In light of that, I urge my Muslim friends to remember that political progressives are not pluralists. While progressives believe in ethnic diversity and sexual diversity, they most definitely do not believe in ideological diversity. They believe anything other than the progressive position must be shamed into submission, or else silenced until it lurches into the shadows. And that applies especially to Muslims whose views of family, politics, and religion deviates from progressive values. Progressives take to Islamophobia and xenophobia with gusto and ferocity when the occasion suits them. The most progressives will offer Muslims is begrudging toleration or tokenistic inclusion.
To my Muslim friends, I am not a Muslim, but I am a person of faith, and a fellow immigrant and you deserve better treatment. I urge Aussie Muslims to consider whether you want to accept Dhimmitude under the progressive left, live with the constant threat of a secular crusade launched against your schools and charities, and reflect on whether you are willing to exchange silence for safety in a social contract with the Greens or the ALP’s left-wing. You should consider whether conservative political parties might be a better option for ensuring your security in Australian society and for supporting your own pro-family Islamic values as indigenized into the Australian context.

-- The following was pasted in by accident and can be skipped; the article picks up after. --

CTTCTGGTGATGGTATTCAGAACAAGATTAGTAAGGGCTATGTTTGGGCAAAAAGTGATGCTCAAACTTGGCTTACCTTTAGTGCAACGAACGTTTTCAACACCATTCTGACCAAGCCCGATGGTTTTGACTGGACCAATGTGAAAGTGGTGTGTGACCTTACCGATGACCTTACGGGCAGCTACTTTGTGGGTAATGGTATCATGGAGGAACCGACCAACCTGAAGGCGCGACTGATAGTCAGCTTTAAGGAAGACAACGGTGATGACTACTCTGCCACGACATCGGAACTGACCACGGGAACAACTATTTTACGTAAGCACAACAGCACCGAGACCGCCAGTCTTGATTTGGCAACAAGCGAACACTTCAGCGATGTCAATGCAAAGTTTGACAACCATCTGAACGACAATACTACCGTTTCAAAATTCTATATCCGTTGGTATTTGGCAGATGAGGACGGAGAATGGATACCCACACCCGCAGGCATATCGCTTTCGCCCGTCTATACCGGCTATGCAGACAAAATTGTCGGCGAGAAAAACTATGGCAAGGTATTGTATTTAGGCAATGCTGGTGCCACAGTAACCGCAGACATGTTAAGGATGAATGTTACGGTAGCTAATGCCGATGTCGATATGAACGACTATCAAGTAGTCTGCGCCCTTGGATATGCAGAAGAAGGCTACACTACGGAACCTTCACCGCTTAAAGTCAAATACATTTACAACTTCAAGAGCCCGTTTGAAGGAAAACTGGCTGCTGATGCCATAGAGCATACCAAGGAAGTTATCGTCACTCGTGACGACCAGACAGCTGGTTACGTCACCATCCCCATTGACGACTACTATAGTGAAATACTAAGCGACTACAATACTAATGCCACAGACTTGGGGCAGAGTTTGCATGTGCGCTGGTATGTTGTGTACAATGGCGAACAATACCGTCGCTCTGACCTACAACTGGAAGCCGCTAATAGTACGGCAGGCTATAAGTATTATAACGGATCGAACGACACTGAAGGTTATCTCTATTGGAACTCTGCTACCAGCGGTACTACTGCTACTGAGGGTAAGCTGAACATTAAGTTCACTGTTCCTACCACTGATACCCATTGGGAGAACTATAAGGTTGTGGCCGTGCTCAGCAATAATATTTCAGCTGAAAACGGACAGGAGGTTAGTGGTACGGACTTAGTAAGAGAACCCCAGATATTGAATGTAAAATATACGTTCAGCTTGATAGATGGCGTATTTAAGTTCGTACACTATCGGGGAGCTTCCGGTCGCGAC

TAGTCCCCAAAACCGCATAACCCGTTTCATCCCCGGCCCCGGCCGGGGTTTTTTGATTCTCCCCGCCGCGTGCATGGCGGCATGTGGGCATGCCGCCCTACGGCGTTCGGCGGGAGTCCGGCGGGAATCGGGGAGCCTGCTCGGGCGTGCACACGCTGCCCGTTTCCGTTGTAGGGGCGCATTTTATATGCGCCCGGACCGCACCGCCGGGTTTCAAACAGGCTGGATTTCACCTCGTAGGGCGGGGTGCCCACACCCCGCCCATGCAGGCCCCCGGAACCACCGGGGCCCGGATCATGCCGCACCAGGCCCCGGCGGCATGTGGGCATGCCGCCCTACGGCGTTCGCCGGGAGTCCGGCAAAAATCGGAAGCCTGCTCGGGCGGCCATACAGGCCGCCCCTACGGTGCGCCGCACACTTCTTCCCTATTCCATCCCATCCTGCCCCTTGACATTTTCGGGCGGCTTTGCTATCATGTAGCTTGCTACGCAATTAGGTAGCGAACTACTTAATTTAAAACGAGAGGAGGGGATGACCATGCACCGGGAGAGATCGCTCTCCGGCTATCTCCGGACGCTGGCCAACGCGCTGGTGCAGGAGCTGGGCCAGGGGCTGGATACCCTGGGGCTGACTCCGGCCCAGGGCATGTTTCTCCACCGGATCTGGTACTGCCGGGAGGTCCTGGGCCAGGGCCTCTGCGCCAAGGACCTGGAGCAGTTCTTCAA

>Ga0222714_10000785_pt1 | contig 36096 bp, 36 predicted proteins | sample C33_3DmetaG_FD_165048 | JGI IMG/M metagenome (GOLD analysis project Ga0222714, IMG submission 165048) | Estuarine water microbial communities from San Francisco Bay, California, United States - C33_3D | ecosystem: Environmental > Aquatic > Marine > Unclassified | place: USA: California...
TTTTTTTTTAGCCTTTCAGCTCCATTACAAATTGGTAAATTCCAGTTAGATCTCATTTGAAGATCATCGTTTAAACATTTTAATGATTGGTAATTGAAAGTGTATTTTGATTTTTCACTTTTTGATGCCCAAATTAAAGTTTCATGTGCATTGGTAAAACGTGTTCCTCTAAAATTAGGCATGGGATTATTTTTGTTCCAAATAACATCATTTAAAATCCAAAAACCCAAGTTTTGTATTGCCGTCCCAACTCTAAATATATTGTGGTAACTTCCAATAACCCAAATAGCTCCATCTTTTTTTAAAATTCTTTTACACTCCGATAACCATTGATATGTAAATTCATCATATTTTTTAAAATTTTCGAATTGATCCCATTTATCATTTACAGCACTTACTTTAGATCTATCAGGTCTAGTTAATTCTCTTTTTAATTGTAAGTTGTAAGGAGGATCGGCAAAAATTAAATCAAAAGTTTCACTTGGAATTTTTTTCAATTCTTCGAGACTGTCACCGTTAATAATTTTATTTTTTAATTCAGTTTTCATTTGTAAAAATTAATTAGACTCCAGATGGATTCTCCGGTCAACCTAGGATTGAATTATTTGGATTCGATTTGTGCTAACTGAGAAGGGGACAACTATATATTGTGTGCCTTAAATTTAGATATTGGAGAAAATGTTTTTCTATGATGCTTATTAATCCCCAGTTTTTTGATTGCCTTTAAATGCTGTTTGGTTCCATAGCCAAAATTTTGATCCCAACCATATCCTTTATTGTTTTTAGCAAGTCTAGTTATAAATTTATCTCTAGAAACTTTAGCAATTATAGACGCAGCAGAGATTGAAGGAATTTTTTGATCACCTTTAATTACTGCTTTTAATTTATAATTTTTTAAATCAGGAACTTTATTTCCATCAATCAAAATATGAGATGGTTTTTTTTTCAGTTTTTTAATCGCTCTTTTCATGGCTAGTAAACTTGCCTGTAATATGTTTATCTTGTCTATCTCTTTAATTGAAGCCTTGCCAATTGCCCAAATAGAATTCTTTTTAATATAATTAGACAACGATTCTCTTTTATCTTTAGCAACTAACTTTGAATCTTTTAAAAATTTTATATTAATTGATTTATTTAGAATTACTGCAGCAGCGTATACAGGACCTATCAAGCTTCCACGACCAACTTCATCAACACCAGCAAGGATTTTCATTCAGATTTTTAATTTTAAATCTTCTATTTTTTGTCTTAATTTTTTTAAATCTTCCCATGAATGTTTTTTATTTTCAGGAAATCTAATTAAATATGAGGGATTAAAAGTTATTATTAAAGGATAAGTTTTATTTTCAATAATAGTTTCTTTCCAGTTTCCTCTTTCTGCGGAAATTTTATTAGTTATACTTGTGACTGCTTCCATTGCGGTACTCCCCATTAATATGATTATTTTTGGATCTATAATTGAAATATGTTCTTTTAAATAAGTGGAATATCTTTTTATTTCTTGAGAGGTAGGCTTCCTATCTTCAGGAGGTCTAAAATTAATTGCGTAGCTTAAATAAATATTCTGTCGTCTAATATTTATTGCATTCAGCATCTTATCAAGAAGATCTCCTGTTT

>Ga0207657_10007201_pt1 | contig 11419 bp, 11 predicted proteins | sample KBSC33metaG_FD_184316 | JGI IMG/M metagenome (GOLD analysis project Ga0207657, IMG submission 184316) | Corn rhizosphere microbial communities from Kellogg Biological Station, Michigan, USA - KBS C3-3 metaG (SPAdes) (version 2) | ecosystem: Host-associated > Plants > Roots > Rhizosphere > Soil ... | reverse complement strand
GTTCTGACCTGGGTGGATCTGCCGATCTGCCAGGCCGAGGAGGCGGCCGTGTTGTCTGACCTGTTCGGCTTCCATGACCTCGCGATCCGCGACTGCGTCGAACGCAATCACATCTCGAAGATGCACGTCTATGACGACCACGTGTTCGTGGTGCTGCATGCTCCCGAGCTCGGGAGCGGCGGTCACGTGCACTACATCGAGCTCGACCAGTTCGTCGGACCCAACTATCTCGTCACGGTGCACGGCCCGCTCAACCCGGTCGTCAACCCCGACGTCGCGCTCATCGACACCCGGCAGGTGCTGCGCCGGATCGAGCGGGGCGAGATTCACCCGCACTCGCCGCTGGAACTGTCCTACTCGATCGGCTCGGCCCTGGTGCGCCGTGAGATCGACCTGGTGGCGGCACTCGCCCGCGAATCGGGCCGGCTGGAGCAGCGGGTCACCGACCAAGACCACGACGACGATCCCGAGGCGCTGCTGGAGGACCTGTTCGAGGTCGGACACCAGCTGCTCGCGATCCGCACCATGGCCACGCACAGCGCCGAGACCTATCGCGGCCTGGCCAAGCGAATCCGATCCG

Could Muslims turn to conservatives parties en masse? I believe so. For a start, the fact that western Sydney, full of migrants, voted overwhelmingly “no” in the same-sex marriage vote, indicates that social conservatism has clear and obvious traction in this region. The voting statistics disheartened leftist commentators when they realized that “westies” are not subservient to inner-city progressive leaders (see here and here). But if conservatives are to court the Muslim vote, then they must get their own house in order.